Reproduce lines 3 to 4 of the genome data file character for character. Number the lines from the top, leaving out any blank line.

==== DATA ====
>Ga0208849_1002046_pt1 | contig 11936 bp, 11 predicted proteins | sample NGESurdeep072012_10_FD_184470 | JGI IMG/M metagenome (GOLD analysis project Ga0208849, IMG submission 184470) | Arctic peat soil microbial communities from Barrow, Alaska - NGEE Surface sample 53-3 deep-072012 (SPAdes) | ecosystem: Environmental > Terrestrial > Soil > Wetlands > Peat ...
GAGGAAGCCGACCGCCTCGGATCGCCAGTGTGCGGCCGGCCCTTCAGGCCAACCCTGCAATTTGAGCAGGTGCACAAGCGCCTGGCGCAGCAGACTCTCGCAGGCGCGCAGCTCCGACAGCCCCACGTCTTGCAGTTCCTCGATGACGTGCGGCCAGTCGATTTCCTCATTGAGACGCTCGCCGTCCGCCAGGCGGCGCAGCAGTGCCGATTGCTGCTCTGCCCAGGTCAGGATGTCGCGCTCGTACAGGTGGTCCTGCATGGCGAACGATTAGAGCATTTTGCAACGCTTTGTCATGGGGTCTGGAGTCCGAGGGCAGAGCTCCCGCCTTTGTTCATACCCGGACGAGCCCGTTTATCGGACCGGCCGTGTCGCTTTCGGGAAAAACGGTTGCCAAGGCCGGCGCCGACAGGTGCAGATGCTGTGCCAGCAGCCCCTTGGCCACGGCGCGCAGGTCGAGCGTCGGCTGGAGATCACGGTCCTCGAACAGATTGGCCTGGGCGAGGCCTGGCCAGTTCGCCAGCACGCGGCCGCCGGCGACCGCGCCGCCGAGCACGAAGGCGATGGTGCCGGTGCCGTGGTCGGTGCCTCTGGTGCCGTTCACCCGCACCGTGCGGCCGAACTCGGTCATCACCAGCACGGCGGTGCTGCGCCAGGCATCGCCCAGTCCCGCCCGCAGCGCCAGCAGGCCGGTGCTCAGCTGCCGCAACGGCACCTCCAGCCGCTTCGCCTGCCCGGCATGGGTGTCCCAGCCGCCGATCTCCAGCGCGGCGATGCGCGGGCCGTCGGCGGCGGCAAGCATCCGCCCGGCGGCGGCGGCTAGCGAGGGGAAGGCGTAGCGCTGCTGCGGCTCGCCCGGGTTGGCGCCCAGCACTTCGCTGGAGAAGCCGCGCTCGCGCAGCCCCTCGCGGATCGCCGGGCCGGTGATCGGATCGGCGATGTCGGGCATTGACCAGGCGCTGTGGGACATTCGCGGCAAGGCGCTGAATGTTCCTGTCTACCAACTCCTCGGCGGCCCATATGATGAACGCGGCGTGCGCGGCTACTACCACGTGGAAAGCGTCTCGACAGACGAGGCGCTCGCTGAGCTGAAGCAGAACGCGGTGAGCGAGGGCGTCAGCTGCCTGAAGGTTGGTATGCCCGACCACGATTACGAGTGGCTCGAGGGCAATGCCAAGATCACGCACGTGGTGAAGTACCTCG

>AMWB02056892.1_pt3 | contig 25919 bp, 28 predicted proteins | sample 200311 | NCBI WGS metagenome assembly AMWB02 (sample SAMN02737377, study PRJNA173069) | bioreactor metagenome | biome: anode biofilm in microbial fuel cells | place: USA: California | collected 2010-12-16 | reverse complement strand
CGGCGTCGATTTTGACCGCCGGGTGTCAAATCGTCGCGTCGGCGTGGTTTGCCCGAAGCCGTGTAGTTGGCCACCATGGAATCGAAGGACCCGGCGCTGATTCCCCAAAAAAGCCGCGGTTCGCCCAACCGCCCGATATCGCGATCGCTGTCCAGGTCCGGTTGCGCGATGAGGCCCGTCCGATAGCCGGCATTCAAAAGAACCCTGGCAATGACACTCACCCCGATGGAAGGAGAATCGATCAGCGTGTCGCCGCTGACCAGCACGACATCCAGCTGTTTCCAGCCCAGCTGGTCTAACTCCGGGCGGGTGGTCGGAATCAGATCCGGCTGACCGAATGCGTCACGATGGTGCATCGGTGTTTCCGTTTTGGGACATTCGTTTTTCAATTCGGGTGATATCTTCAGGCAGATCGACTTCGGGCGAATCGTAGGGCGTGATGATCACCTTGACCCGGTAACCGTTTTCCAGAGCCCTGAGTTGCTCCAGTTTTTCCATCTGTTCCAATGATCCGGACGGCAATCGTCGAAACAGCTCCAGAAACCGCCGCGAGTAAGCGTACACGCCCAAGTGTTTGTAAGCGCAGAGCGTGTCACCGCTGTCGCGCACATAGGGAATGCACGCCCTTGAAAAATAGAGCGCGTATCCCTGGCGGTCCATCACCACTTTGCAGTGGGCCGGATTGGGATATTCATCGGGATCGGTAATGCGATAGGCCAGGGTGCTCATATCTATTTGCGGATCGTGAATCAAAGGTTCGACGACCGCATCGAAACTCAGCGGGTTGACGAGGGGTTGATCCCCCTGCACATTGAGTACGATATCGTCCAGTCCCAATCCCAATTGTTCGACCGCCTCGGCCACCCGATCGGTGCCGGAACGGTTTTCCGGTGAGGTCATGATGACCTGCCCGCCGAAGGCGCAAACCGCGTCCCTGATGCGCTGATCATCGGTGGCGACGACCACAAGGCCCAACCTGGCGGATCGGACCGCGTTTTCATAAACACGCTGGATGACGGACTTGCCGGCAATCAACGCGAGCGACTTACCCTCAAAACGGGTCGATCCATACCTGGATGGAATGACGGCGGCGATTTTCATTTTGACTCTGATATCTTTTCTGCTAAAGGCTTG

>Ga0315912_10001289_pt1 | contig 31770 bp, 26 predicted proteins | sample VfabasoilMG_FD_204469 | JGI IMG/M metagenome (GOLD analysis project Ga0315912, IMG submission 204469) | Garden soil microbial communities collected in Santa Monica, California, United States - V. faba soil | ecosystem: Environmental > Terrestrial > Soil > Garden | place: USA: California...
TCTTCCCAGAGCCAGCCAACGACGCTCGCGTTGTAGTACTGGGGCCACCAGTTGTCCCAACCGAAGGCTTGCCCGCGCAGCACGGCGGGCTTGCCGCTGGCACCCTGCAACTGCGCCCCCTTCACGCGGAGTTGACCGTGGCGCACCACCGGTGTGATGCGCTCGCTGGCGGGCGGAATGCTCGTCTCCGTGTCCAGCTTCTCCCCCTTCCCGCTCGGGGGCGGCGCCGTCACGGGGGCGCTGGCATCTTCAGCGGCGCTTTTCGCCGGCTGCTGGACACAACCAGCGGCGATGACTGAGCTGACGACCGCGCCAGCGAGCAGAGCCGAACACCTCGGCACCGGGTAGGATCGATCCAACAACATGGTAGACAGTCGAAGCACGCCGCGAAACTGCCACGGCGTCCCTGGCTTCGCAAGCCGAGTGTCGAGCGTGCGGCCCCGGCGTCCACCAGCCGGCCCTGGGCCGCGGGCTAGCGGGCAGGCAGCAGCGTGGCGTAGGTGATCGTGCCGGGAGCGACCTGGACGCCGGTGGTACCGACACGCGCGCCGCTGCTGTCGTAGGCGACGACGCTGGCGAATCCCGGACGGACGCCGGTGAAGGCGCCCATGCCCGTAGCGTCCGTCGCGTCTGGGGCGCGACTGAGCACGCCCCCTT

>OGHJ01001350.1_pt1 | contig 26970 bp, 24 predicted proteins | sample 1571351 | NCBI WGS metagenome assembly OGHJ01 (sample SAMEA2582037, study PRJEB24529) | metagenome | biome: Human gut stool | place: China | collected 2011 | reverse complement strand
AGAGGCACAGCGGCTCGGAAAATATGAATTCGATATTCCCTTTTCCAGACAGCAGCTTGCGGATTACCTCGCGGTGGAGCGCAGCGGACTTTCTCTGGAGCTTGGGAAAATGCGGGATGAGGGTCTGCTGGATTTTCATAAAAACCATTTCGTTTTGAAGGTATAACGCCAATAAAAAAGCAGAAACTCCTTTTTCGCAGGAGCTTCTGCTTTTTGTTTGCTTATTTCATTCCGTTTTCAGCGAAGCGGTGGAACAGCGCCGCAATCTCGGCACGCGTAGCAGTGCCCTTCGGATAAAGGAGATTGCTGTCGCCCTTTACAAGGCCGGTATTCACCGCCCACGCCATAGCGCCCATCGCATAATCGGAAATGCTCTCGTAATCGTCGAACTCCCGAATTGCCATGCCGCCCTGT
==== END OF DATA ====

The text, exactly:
>AMWB02056892.1_pt3 | contig 25919 bp, 28 predicted proteins | sample 200311 | NCBI WGS metagenome assembly AMWB02 (sample SAMN02737377, study PRJNA173069) | bioreactor metagenome | biome: anode biofilm in microbial fuel cells | place: USA: California | collected 2010-12-16 | reverse complement strand
CGGCGTCGATTTTGACCGCCGGGTGTCAAATCGTCGCGTCGGCGTGGTTTGCCCGAAGCCGTGTAGTTGGCCACCATGGAATCGAAGGACCCGGCGCTGATTCCCCAAAAAAGCCGCGGTTCGCCCAACCGCCCGATATCGCGATCGCTGTCCAGGTCCGGTTGCGCGATGAGGCCCGTCCGATAGCCGGCATTCAAAAGAACCCTGGCAATGACACTCACCCCGATGGAAGGAGAATCGATCAGCGTGTCGCCGCTGACCAGCACGACATCCAGCTGTTTCCAGCCCAGCTGGTCTAACTCCGGGCGGGTGGTCGGAATCAGATCCGGCTGACCGAATGCGTCACGATGGTGCATCGGTGTTTCCGTTTTGGGACATTCGTTTTTCAATTCGGGTGATATCTTCAGGCAGATCGACTTCGGGCGAATCGTAGGGCGTGATGATCACCTTGACCCGGTAACCGTTTTCCAGAGCCCTGAGTTGCTCCAGTTTTTCCATCTGTTCCAATGATCCGGACGGCAATCGTCGAAACAGCTCCAGAAACCGCCGCGAGTAAGCGTACACGCCCAAGTGTTTGTAAGCGCAGAGCGTGTCACCGCTGTCGCGCACATAGGGAATGCACGCCCTTGAAAAATAGAGCGCGTATCCCTGGCGGTCCATCACCACTTTGCAGTGGGCCGGATTGGGATATTCATCGGGATCGGTAATGCGATAGGCCAGGGTGCTCATATCTATTTGCGGATCGTGAATCAAAGGTTCGACGACCGCATCGAAACTCAGCGGGTTGACGAGGGGTTGATCCCCCTGCACATTGAGTACGATATCGTCCAGTCCCAATCCCAATTGTTCGACCGCCTCGGCCACCCGATCGGTGCCGGAACGGTTTTCCGGTGAGGTCATGATGACCTGCCCGCCGAAGGCGCAAACCGCGTCCCTGATGCGCTGATCATCGGTGGCGACGACCACAAGGCCCAACCTGGCGGATCGGACCGCGTTTTCATAAACACGCTGGATGACGGACTTGCCGGCAATCAACGCGAGCGACTTACCCTCAAAACGGGTCGATCCATACCTGGATGGAATGACGGCGGCGATTTTCATTTTGACTCTGATATCTTTTCTGCTAAAGGCTTG